clock menu more-arrow no yes mobile

Filed under:

The Orioles’ offseason ahead will be a pivotal one

There are still two months left in the regular season, but the O’s already seem to have a crucial winter in front of them.

MLB: Houston Astros at Baltimore Orioles Evan Habeeb-USA TODAY Sports

This year’s trade deadline saw the Orioles largely stand pat, making two minor deals that sent Freddy Galvis and Shawn Armstrong to playoff contenders while the only prospect coming back is 23-year-old reliever Tyler Burch. Despite the flurry of moves elsewhere in the league, it wasn’t a surprising outcome for the O’s, who didn’t possess the sort of highly-coveted yet easily-moveable players that dominated the day.

The Orioles are at a crucial point in their organizational rebuild. Their farm system has dramatically improved, and is now widely viewed as one of the best in the sport. Plus, many of the high-end talents in that farm system could reasonably be expected to make their big leagues debut within the next year. On top of that, the major league squad’s best players are all pretty far from free agency. The time to “go for it” is approaching, and it would not have made sense to be heavy sellers this past week.

But don’t take it from me, a random blogger on the internet. This is what Orioles’ GM Mike Elias said on the matter over the weekend:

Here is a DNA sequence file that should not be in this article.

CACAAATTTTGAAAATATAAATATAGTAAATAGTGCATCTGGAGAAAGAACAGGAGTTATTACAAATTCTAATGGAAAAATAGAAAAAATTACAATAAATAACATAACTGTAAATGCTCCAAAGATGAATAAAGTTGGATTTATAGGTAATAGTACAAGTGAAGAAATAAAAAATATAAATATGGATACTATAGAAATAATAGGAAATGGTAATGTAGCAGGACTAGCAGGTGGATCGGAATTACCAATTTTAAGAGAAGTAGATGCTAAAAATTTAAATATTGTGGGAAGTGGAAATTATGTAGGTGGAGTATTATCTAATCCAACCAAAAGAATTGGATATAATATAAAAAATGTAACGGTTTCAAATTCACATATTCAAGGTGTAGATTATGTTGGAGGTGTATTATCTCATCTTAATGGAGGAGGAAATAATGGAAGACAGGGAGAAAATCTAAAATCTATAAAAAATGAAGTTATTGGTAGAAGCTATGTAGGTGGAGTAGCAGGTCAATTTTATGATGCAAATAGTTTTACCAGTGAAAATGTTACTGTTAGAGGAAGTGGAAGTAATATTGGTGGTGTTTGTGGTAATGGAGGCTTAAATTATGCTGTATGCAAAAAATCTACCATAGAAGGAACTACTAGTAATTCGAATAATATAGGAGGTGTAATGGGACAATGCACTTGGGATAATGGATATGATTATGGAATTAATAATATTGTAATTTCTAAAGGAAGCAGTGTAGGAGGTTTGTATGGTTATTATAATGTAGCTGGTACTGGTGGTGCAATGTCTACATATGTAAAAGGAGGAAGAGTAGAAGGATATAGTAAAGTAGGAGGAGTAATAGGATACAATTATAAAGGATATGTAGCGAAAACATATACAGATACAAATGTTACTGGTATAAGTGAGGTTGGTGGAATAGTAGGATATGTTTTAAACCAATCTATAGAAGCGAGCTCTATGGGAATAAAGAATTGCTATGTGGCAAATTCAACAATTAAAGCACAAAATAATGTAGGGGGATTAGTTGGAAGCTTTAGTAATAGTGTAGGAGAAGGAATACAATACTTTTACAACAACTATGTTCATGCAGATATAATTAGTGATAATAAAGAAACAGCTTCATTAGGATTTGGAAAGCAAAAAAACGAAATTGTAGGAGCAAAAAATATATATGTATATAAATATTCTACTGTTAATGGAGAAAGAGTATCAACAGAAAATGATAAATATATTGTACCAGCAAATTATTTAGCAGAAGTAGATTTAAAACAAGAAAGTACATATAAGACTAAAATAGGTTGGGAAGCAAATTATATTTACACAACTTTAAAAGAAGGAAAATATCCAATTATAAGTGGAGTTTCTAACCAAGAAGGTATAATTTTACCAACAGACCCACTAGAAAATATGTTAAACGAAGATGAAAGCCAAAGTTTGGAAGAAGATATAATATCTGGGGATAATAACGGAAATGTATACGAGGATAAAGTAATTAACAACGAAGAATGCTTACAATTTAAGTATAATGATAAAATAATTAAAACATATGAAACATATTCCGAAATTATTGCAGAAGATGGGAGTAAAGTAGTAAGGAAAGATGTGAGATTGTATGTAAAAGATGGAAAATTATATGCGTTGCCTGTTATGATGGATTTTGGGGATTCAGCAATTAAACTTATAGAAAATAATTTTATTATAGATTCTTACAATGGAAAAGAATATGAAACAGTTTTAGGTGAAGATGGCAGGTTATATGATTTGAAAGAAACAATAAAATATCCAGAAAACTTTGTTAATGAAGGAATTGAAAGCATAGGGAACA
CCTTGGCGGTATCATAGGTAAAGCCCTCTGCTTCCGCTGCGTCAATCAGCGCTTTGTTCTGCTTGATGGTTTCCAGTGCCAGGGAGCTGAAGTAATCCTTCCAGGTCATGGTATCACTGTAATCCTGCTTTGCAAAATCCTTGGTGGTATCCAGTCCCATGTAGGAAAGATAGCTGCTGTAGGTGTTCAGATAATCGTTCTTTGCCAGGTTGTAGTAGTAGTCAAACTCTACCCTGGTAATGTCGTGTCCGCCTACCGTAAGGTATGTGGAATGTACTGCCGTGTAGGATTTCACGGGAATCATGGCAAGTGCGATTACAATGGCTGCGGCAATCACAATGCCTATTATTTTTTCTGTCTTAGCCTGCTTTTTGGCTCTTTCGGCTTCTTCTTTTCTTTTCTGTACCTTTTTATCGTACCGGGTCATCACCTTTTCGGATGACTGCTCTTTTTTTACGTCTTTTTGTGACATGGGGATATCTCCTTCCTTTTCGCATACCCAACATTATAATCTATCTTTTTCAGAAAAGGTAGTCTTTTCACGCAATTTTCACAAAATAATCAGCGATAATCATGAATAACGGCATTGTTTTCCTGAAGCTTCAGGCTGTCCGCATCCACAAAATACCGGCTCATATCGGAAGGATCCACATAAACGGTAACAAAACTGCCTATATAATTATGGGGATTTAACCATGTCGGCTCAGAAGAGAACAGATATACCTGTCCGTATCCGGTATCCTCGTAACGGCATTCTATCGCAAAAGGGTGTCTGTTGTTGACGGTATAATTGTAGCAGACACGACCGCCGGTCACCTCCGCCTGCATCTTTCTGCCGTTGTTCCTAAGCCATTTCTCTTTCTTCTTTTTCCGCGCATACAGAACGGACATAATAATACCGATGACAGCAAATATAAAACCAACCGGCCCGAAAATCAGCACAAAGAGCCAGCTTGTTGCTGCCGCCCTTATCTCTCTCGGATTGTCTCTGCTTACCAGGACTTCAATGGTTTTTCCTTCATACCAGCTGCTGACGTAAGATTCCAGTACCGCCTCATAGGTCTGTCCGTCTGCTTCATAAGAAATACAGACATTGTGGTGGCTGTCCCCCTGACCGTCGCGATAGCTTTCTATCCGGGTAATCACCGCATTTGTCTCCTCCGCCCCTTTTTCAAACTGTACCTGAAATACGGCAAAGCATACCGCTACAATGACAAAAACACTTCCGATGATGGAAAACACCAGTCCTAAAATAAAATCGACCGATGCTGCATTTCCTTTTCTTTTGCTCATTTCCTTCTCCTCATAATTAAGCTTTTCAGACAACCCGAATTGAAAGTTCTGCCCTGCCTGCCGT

“Leading into this deadline, we were very mindful of the fact that a lot of our best players that were in demand are players that are not pending free agents with the Orioles, and they’re players that are young and talented and we like and that have future years with this club and project to be a part of this club when we hope to be a playoff contender.”

(h/t The Baltimore Sun)

One would imagine that comments like that won’t preclude the front office from making a sizable deal in the offseason if they feel it still makes sense for the future of the club, which is drawing ever closer.

That works both ways, though. Eventually, Elias and his crew will need to pivot and bring in more than promising, inexperienced talent. Bold trades and logical free agent signings, paired with all of the organizational improvements in player development, will be the formula needed to put together a winner in Baltimore.

As can often be helpful, looking at what the Houston Astros did in the seasons just before they became a perennial juggernaut is informative.

Prior to 2015, a season in which they would finish with an 86-76 record, they gave infielder Jed Lowrie a three-year, $28 million contract, reliever Luke Gregerson a three-year, $18.5 million contract, and reliever Pat Neshek a two-year, $12.5 million contract. Plus they dealt away a prospect-laden package that included Mike Foltynewicz and Rio Ruiz to nab slugging catcher Evan Gattis from the Braves.

This was a series of moves that showed the Astros were no longer stacking their chips for some undetermined date in the future. They were ready to win, and that meant adding major leaguers to a club full of young talent.